“You are good,” Wolferl said, “and when I grow up I will marry you.”
The Empress asked him why.
“Because I am grateful,” he answered. “She was kind to me, but her sister paid no attention.”
On that innate Randian soul:
…Leopold had begun to teach Nannerl when she was seven, and Wolferl, barely three, would not stay away. He would sit on the floor playing with blocks or a kitchen spoon, and at certain sounds suddenly drop his toys, rise, and move almost unconsciously to the clavier. He would stand spellbound, ignored by his father and sister; and after Nannerl’s lesson would reach up and tentatively, delicately touch the keys. his midget fingers found a third; ah! He gurgled, cooed, and touched the next two keys in order; another third! Ecstatic delight. Then his finger moved on, but missed the lower note, struck two together, a discord. The baby stopped, gasped, bawled with disappointment. Next day he could remedy the mistake; a little later, try to pick out what he had heard Nannerl playing. When he was four, Leopold started, half in fun, to teach him too. …
And in defense of his father torturing him from an early age to be a performing monkey throughout European royal courts, Leopold held out an entire year at the least before teaching him. And Wolferl came to the clavier, a precursor of the modern piano, every day, drawn by what the sound meant to the development of his soul. Like Bikram learning yoga from the age of three onwards. In both cases they were put to the rigor of daily lessons only after they had demonstrated their own affinity for a particular mode of epistemological development.
… to find four-year-old Wolferl busy with music-paper, pen, and ink – a great deal of ink. He had dug his quill into the very bottom of the sticky ink-well, and then wiped away the drops shed on his opus by smearing them with the palm of his hand. Leopold … did not scold him for spilling ink … nor tease him for pretending to be grown-up and a composer. Gravely he asked him what he was doing. Without looking up, Wolferl answered:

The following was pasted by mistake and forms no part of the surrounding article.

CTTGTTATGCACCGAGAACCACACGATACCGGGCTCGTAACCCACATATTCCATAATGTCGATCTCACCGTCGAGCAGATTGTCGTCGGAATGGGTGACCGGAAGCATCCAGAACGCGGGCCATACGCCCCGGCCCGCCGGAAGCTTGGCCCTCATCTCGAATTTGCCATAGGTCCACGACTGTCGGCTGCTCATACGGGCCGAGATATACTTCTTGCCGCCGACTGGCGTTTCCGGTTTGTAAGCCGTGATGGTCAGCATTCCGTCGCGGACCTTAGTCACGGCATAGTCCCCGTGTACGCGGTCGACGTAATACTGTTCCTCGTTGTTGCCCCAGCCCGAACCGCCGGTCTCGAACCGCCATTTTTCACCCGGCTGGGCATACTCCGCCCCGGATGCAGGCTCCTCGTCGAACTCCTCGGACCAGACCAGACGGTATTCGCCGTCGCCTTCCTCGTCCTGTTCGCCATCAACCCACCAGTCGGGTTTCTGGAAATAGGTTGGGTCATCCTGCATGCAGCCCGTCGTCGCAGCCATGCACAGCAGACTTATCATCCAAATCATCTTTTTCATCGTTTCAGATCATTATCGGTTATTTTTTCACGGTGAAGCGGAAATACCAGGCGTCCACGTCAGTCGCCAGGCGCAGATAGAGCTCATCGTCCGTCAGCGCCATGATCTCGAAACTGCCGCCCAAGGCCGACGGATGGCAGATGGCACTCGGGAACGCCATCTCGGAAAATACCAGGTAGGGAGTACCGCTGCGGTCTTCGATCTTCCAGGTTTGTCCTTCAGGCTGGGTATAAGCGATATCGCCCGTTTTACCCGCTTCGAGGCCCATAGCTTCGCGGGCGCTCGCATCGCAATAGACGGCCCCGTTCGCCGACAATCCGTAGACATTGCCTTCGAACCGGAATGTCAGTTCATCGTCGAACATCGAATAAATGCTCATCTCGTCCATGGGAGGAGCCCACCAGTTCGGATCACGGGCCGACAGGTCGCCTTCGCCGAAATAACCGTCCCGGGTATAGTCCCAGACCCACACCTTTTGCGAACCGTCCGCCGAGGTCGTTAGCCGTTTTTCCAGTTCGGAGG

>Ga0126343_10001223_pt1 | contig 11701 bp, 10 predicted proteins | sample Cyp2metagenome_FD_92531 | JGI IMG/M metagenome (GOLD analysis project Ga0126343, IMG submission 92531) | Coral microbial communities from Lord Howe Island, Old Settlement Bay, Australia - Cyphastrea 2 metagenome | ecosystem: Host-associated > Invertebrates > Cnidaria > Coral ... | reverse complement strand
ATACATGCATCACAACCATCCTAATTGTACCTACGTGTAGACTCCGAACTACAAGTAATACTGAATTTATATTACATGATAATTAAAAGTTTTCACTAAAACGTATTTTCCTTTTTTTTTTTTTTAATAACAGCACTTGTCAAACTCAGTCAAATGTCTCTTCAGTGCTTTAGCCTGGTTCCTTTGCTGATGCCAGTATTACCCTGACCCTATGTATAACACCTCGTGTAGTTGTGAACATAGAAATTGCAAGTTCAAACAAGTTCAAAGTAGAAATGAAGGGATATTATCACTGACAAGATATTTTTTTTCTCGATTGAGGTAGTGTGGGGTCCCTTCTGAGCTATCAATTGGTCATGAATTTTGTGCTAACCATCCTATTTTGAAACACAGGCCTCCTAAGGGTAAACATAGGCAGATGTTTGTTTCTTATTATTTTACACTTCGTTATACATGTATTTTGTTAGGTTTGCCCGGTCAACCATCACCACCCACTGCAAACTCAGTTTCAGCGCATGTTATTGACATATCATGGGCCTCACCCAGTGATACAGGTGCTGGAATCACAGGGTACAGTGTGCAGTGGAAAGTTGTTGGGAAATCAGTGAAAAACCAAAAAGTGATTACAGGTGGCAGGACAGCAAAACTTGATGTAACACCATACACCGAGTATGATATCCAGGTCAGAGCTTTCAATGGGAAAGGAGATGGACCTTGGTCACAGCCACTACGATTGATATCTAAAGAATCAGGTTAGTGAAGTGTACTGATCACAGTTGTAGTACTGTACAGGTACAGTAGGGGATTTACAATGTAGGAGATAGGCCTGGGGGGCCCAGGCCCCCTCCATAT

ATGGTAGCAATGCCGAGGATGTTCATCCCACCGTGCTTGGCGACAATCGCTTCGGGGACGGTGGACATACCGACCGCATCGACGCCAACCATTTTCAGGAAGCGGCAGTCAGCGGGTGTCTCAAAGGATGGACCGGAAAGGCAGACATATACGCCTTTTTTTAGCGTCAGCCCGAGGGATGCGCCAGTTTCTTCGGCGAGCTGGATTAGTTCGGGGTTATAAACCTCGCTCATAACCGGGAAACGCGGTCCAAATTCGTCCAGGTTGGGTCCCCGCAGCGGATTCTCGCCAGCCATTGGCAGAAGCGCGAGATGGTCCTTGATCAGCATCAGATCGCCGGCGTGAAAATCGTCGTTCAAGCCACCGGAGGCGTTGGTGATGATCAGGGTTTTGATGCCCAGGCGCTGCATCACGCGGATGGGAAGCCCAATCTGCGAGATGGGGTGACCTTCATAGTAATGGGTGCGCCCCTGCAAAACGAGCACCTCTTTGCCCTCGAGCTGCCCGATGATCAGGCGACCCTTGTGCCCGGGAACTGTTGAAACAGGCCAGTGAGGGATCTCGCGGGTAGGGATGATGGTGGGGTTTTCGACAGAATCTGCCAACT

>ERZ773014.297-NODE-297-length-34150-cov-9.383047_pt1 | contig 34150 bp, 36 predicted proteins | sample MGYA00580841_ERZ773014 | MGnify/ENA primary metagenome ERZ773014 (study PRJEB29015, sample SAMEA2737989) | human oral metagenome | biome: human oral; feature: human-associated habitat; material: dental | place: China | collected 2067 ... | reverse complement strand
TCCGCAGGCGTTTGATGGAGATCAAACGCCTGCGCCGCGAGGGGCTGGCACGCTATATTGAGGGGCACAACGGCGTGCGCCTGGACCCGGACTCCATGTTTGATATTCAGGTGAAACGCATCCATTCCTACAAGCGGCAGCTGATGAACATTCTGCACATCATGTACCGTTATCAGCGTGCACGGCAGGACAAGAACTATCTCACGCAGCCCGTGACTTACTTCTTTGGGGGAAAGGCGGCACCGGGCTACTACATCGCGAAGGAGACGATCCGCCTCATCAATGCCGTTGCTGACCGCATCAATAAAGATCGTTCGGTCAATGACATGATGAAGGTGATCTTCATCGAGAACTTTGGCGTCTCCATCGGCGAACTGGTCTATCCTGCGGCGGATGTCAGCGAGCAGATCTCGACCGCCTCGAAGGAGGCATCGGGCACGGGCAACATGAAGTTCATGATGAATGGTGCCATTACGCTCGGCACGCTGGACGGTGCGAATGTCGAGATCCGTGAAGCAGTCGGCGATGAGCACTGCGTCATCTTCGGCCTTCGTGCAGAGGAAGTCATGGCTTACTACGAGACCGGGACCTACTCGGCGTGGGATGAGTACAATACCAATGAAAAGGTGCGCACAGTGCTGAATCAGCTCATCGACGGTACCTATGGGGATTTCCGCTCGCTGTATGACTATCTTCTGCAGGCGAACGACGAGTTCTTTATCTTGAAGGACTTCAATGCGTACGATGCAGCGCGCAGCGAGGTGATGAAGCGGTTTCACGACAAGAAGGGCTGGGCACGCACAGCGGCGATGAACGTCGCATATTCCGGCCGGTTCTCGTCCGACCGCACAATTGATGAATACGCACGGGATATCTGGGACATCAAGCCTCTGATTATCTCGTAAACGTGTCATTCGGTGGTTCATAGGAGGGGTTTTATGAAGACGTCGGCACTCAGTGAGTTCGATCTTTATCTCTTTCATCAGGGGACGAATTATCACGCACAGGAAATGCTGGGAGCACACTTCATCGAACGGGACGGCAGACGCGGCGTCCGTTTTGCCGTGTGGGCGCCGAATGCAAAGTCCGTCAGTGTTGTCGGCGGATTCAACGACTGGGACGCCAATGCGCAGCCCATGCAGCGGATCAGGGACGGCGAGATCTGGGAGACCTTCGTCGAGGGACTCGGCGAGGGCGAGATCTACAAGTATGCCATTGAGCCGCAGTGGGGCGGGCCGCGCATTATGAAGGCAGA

‘Writing a concerto for the clavier and’ – smearing away another blot – ‘it will soon be done.’
‘Let me see it.’
‘Oh, no, Papa, it is not finished. You cannot tell yet what it is like.’
But Leopold won the gentle argument and picked up the paper.
…Then he began to study the “apparent nonsense,” to note its construction and theme. His eyes widened, filled with tears. Silently he handed the paper to Schachtner [the trumpeter] and called his attention to the details. At last he observed, with an incredulous sigh, “The child has not only written a concerto, but one so difficult that nobody can possibly play it.”
Here Wolferl, waiting patiently to get back his manuscript, chirped, ‘Aber ja, Papa, you are right! It is so hard, that is why it is a concerto. One must practice it until it is perfect, but see’ – He trotted to the clavier, spread his fat fingers, but could only indicate what he meant. He had made it hard purposely; playing concertos and working miracles were the same thing, sicher!
Rand had a particular fondness for the concerto, the piano concerto at that, over the symphony. I always assumed that it was because the former had a dominant instrument leading the composition. But it could also be for its power to draw the best from a musician or a composer.
On the lack of compulsion in Leopold’s tutoring:
…The lesson over, Wolfgang having learned in half an hour to play a minuet perfectly and in precise time, Leopold told him to jump down, run away and play. No sudden joy, no leap for freedom answered this. The child would stay and tease for duets, ask for his sister to play them with him. Leopold said, ‘Nannerl is finished for the day, and you, too! – off with you!’ But first there must be an embrace, for there was no stinting of demonstrative love between this pair. Then Wolferl would seize his father’s cane, straddle it, and turn in a twinkling into the baby he was, prancing through the rooms on his hobbyhorse, and singing, in perfect tune …
Mozart and Goethe:
In one of these audiences sat a beautiful, dark-haired, sentimental boy of fourteen, very much the father to the man that was to be. Johann Wolfgang Goethe already knew French, Italian, Latin, and Greek, but listened, open-mouthed, to the kleiner Hexenmeister in powdered wig and sword. Nor did the memory of the poor little monkey doing his musical tricks in grown-up clothes sway Goethe in maturity from coupling Mozart with Raphael, and placing the two at the head of all achievement, for their “ease and blitheness in art.”
For a better grasp on the world of Mozart and his very clear-eyed assessment of its value to his music, I refer you to “Mozart” by Marcia Davenport.